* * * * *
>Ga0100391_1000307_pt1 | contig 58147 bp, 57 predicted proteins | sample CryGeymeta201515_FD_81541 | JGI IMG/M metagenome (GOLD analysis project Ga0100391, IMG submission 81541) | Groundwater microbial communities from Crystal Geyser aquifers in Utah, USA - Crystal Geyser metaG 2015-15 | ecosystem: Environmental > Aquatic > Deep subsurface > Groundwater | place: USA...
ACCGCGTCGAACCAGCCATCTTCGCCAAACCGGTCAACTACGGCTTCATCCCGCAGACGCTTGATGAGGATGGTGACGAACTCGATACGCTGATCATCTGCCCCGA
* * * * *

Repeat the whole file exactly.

>Ga0100391_1000307_pt1 | contig 58147 bp, 57 predicted proteins | sample CryGeymeta201515_FD_81541 | JGI IMG/M metagenome (GOLD analysis project Ga0100391, IMG submission 81541) | Groundwater microbial communities from Crystal Geyser aquifers in Utah, USA - Crystal Geyser metaG 2015-15 | ecosystem: Environmental > Aquatic > Deep subsurface > Groundwater | place: USA...
ACCGCGTCGAACCAGCCATCTTCGCCAAACCGGTCAACTACGGCTTCATCCCGCAGACGCTTGATGAGGATGGTGACGAACTCGATACGCTGATCATCTGCCCCGA